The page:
From Your Table to Your Health: Spring is salad season

Registered dietitian Becky Varner has tips from making your spring salad super.
BY BECKY VARNER Modified: April 9, 2013 at 3:52 pm •  Published: April 10, 2013

Spring is here, bringing warmer weather and a transition in the foods we eat, namely salads pulled fresh from the garden.

Salads can vary from the simplest head lettuce wedge dressed with classic Thousand Island dressing to a sensational combination of local greens and scrumptious ingredients with exotic vinegar and oil combinations for dressing.

Salads can be packed with nutrition and be low in calories, fat, sodium and sugar. But they also can be low in nutrients and high in calories, fat, sodium and sugar. It depends on the ingredients.

Salads made with a variety of raw vegetables and/or fruits and that are dressed lightly tend to be low in calories, fat, sodium and sugar. They are packed with nutrients and relatively low in calories, fat, sodium and sugar. Avoid mayonnaise and cream for dressings to protect your health.

We want to look at building a smarter salad that is delicious, nutritious and visually appealing. Using a variety of ingredients with different colors and textures adds interest and flavor.

Here are some guidelines for making a sensational salad as a main dish:

Use about two cups of salad greens for each person and place on the plate as a bed for the salad. These can be bags or containers of premixed salad greens or you can use any combination of salad greens you would like. Butter lettuce, leaf lettuce and Romaine tend to be mild in flavor. Belgian endive, curly endive, escarole, kale and watercress are mildly tart greens. Grated cabbage can be mixed in with the greens. Spinach also is a wonderful bed for the salad.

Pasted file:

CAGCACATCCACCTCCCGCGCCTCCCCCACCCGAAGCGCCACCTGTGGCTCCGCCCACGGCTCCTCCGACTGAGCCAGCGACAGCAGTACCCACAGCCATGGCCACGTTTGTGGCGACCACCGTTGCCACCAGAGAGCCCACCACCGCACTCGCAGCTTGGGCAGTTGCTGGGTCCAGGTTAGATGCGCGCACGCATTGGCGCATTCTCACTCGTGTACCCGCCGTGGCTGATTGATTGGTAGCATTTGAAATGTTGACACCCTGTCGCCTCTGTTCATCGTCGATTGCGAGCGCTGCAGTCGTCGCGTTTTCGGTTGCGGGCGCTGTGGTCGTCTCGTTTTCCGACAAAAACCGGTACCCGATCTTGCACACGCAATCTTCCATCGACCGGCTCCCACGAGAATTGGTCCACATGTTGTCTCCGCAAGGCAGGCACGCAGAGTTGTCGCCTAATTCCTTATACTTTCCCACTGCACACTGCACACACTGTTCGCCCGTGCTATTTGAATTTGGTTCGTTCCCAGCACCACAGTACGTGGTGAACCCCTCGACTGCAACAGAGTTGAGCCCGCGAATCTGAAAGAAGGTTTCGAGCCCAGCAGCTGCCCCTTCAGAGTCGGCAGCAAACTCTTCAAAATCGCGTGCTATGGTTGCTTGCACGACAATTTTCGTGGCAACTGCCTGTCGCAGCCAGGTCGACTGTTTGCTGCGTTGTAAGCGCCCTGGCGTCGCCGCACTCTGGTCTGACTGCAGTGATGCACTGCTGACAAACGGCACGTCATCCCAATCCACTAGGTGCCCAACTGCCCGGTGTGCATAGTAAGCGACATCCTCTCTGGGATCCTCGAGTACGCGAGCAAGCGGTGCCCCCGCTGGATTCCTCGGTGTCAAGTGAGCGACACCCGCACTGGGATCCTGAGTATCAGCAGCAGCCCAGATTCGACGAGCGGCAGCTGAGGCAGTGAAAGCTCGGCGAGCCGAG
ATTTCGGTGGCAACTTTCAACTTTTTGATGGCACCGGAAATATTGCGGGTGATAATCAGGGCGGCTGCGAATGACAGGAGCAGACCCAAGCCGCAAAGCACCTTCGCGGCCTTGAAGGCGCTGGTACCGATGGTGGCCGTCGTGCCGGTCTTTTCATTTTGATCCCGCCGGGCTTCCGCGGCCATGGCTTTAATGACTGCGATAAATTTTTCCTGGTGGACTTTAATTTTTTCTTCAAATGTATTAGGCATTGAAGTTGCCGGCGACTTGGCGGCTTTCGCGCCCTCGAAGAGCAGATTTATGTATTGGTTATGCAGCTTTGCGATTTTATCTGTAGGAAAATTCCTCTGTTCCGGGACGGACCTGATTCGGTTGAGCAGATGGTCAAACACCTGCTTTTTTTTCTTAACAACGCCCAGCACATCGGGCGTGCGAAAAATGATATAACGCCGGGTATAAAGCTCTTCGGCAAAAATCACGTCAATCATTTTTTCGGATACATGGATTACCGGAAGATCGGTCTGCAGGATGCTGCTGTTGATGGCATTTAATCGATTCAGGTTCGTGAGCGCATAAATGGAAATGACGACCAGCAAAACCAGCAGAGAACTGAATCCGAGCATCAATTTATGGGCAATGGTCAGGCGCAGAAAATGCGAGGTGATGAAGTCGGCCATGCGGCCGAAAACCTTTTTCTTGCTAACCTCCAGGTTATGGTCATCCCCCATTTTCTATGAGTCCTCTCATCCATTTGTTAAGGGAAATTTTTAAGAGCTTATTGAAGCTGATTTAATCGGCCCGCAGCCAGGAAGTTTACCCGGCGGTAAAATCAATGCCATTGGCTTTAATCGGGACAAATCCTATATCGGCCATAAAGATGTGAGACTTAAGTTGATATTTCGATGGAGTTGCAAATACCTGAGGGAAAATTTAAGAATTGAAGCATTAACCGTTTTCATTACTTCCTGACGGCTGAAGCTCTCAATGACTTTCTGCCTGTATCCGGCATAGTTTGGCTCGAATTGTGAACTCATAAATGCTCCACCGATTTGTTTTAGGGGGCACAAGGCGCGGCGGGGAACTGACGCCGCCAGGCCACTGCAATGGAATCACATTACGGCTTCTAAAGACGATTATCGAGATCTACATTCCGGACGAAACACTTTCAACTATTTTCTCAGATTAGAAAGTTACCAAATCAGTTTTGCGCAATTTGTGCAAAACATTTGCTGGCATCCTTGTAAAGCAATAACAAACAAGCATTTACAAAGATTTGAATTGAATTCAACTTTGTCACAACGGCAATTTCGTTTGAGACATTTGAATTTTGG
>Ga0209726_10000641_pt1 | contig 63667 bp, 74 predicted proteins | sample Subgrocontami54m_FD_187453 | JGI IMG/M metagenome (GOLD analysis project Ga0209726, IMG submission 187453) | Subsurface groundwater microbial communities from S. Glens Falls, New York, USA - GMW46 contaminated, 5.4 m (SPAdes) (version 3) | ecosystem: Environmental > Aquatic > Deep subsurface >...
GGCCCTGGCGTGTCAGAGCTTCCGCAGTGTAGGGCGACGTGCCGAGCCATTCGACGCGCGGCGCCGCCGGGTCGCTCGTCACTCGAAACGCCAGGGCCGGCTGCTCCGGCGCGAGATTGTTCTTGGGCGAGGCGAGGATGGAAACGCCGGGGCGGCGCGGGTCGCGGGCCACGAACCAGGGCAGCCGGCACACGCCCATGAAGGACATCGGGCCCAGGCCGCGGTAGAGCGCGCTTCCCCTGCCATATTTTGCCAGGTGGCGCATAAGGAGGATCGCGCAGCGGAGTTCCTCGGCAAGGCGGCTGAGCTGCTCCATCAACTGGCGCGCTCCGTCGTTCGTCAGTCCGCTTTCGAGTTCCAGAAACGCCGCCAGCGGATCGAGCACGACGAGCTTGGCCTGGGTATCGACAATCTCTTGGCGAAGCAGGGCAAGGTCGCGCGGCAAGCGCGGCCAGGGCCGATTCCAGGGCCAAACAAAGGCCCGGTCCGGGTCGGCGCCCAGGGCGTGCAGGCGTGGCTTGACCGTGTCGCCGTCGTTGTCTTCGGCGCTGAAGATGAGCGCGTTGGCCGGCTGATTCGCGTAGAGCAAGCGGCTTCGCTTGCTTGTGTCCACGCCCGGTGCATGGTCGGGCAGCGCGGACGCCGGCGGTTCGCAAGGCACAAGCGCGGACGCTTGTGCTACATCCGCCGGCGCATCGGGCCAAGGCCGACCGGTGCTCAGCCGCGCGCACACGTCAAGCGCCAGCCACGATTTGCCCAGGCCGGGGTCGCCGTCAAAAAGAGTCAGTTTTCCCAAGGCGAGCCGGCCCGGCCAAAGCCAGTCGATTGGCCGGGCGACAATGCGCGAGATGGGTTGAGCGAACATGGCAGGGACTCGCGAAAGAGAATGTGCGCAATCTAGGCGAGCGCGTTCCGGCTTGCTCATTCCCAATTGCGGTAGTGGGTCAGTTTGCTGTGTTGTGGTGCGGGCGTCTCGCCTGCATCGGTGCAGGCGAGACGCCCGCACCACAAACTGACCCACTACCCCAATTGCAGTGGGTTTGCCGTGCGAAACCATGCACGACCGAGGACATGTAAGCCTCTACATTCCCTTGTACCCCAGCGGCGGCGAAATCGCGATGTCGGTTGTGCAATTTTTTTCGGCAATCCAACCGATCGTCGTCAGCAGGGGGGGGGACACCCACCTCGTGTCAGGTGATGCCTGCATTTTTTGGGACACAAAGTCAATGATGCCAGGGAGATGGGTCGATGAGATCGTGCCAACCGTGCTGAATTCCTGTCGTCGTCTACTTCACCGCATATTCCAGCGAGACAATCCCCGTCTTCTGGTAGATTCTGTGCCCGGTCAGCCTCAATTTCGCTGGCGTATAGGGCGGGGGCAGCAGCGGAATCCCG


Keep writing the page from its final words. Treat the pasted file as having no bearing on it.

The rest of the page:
Next add about a cup of other vegetables and fruits. Vegetables include broccoli and cauliflower florets, grated carrots, bell pepper strips, artichoke hearts, whole cherry or grape tomatoes (or larger tomatoes, sliced, quartered or diced), thinly sliced red onion, cucumbers or radishes. Any type of berry, mandarin oranges, apple or pear slices or dried fruits such as dried cherries, apricots or raisins can be used.



Vinaigrette Salad Dressing

Makes 8 tablespoons dressing

¼ cup balsamic vinegar

2 tablespoons olive oil

½ tablespoon finely chopped green onion

½ tablespoon Dijon mustard

1 teaspoon minced fresh garlic

2 teaspoons sugar

¼ teaspoon ground black pepper

Place all ingredients in a small jar with a tight-fighting lid.

Secure the lid and shake to thoroughly mix ingredients.

Nutrition Information: This recipe makes 8 tablespoons of salad dressing. Each tablespoon contains about 35 calories, 3.5 grams fat, 1 gram carbohydrate and 24 milligrams sodium.

ALSO

Becky will teach Healthy Learn with Lunch cooking classes featuring Spring Chicken Rolls, Chickpea Salad with Fresh Cilantro and Tropical Fruit Sherbet at noon Tuesday at the Gourmet Grille inside Buy For Less at 10011 SE 15, Midwest City, and at noon April 23 at the 2500 N Pennsylvania Ave. store; and Spring Chicken Rolls and Tropical Fruit Sherbet at 9:30 a.m. April 17 at Uptown Grocery Co., 1230 W Covell Road, Edmond. Class size is limited. For reservations, call 302-6273, ext. 332.

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